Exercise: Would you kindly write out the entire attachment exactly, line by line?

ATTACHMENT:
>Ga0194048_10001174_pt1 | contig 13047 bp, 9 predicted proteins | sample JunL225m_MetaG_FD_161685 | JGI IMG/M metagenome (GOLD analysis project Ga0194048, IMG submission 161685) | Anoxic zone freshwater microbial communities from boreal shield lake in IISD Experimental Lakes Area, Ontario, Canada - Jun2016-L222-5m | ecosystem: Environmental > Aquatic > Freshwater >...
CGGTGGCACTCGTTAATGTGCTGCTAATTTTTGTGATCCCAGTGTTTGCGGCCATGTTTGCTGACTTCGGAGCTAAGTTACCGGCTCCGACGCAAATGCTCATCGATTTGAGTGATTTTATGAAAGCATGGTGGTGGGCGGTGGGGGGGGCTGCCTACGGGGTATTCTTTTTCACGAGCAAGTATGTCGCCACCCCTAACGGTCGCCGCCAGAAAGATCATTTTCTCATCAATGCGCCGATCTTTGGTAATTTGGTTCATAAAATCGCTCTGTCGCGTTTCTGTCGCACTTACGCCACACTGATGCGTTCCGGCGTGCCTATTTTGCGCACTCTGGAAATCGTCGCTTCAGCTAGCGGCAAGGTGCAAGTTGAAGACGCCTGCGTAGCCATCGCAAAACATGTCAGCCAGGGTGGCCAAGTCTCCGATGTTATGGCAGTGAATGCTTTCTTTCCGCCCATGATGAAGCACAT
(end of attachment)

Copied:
>Ga0194048_10001174_pt1 | contig 13047 bp, 9 predicted proteins | sample JunL225m_MetaG_FD_161685 | JGI IMG/M metagenome (GOLD analysis project Ga0194048, IMG submission 161685) | Anoxic zone freshwater microbial communities from boreal shield lake in IISD Experimental Lakes Area, Ontario, Canada - Jun2016-L222-5m | ecosystem: Environmental > Aquatic > Freshwater >...
CGGTGGCACTCGTTAATGTGCTGCTAATTTTTGTGATCCCAGTGTTTGCGGCCATGTTTGCTGACTTCGGAGCTAAGTTACCGGCTCCGACGCAAATGCTCATCGATTTGAGTGATTTTATGAAAGCATGGTGGTGGGCGGTGGGGGGGGCTGCCTACGGGGTATTCTTTTTCACGAGCAAGTATGTCGCCACCCCTAACGGTCGCCGCCAGAAAGATCATTTTCTCATCAATGCGCCGATCTTTGGTAATTTGGTTCATAAAATCGCTCTGTCGCGTTTCTGTCGCACTTACGCCACACTGATGCGTTCCGGCGTGCCTATTTTGCGCACTCTGGAAATCGTCGCTTCAGCTAGCGGCAAGGTGCAAGTTGAAGACGCCTGCGTAGCCATCGCAAAACATGTCAGCCAGGGTGGCCAAGTCTCCGATGTTATGGCAGTGAATGCTTTCTTTCCGCCCATGATGAAGCACAT